0.2543, ). Why these patterns exist remains unclear, but one may speculate that thinner SQ layers would sustain greater amounts of mechanical (both shear and lateral) forces per volume and thus require thicker and more cohesive fascial bands. A thicker SQ layer, on the other hand, should dissipate such forces over its full depth and thus may not require the thicker, cohesive collagenous bands. The fact that band thickness was significantly correlated with SQ zone thickness and not total band number suggests that the SQ tissue preferentially alters the band's thickness
rather than to change the number
of bands to respond to these hypothetical mechanical forces. This, however, cannot be conclusively established without more microscopic imaging techniques, larger sample size, or more prospective data (e.g. temporal response to changes in mechanical force).
Paradoxically, in our study, increased average fascial band number was associated with an increase in fascial band thickness (). A reasonable functional explanation for this finding cannot be given, although it may reflect regional differences. The thigh, in particular, appears to have increased band thickness as the band number is increased while the other two regions did not.
To investigate the possible functional significance of the SQ fascial bands, we investigated the anisotropy of the SQ zone using a spatial coherence measure. In material science, anisotropy typically indicates a directional preference and implies the ability of a material to handle mechanical forces along a specific axis. In biological tissue, anisotropy exists either to facilitate a functional role or to adapt to persistent mechanical forces. Muscles, for instance, are characterized by high anisotropy ensuring that it is optimized for generating tensile force along a specific axis; bones are usually able to withstand greater tensile forces along the longitudinal axis compared to the transverse direction. Collagenous fibers, similarly, possess anisotropy and respond to mechanical force by aligning along the primary direction of tension. In a recent in vitro experiment involving collagen and fibroblasts, strong collagen fiber alignment and densification occurred in response to applied strains greater than 5%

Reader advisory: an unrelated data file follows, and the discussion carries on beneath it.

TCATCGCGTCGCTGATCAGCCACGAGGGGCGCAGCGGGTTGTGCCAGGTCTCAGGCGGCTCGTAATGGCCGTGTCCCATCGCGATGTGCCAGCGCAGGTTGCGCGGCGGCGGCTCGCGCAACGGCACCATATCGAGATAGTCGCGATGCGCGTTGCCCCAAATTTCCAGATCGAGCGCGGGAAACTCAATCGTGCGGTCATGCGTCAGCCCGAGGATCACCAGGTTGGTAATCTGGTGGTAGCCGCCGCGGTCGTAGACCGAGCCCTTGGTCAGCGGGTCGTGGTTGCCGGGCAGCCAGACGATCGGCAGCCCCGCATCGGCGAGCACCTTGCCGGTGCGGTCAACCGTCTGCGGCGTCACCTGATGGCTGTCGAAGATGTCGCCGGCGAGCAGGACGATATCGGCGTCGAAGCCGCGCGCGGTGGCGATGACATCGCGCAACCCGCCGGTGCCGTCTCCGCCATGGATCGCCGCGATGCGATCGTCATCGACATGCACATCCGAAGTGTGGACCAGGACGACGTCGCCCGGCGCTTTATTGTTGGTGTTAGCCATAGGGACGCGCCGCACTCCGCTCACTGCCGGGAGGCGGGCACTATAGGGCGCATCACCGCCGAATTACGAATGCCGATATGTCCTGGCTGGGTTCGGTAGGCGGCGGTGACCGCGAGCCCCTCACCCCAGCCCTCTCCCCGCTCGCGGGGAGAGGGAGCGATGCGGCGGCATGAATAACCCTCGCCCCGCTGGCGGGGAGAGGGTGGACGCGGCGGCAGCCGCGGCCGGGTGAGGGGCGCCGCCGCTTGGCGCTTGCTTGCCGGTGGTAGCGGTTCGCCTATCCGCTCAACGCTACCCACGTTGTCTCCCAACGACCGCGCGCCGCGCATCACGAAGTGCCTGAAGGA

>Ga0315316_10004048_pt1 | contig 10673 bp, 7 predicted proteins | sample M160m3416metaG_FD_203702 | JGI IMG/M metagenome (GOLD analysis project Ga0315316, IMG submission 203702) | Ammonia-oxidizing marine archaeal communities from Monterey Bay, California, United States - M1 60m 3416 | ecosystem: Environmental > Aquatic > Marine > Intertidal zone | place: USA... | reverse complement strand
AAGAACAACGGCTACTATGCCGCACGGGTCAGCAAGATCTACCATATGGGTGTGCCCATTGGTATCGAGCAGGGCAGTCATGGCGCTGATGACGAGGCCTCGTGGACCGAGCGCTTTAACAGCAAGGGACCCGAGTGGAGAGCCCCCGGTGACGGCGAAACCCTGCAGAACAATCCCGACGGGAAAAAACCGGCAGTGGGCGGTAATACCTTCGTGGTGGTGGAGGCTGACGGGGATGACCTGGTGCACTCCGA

. Fiber alignment was permanently imprinted when the material was cyclically stretched up to strains of 15%. Our in vivo analysis of SQ zone coherence suggests that, SQ anisotropy is significantly associated with SQ zone thickness and body site. Reduced SQ zone thickness was associated with increased SQ anisotropy and implies that mechanical stress is distributed across the subcutaneous tissue. Thinner subcutaneous tissues are more likely to concentrate the mechanical forces and thus are associated with increased spatial anisotropy. This multivariable analysis also reveals that the calf is associated with greater anisotropies and thus theoretically more likely to experience mechanical stress than the arm or thigh.
This study has a number of limitations. First, it involved a limited number of patients, evaluated three specific body locations, and did not have sufficient power to evaluate the effects of gender, age or ethnicity. Future studies may consider evaluating other body segments and other locations within the extremity of a larger, more diverse study cohort. Second, the study relied on static ultrasound images for characterizing the SQ fascial system. Functional, dynamic measures were not obtained. Third, spatial anisotropy is only a surrogate marker of mechanical force and cannot be interpreted as a direct measure of stress. Finally, the ultrasound device itself has technical limitations. Ultrasonography relies on heterogenic impedance of acoustic waves traveling axially from skin to deeper layers. Vertical structures poorly reflect acoustic waves traveling in an axial (vertical) trajectory and thus are not well characterized on the ultrasound images. This will generate an intrinsic anisotropy within the image that should be considered prior to interpreting the data.
Despite these limitations, this study has a number of advantages that adds to the existing, albeit limited, SQ fascia literature. In vivo ultrasonography was used to quantify and characterize the SQ fascial bands – a method that is more likely to be valid to real-life physiology than cadaveric-dissection studies. In addition, novel techniques incorporating principal component analysis, three dimensional reconstruction, and spatial coherence measures were incorporated in this study to better reveal the morphological features of the SQ fascial bands. These methods and techniques collectively have revealed that SQ Fascia is an interconnected network that likely transmits mechanical forces over large spatial scales and across various tissues. The exact functional significance of this behavior remains unclear and awaits additional study.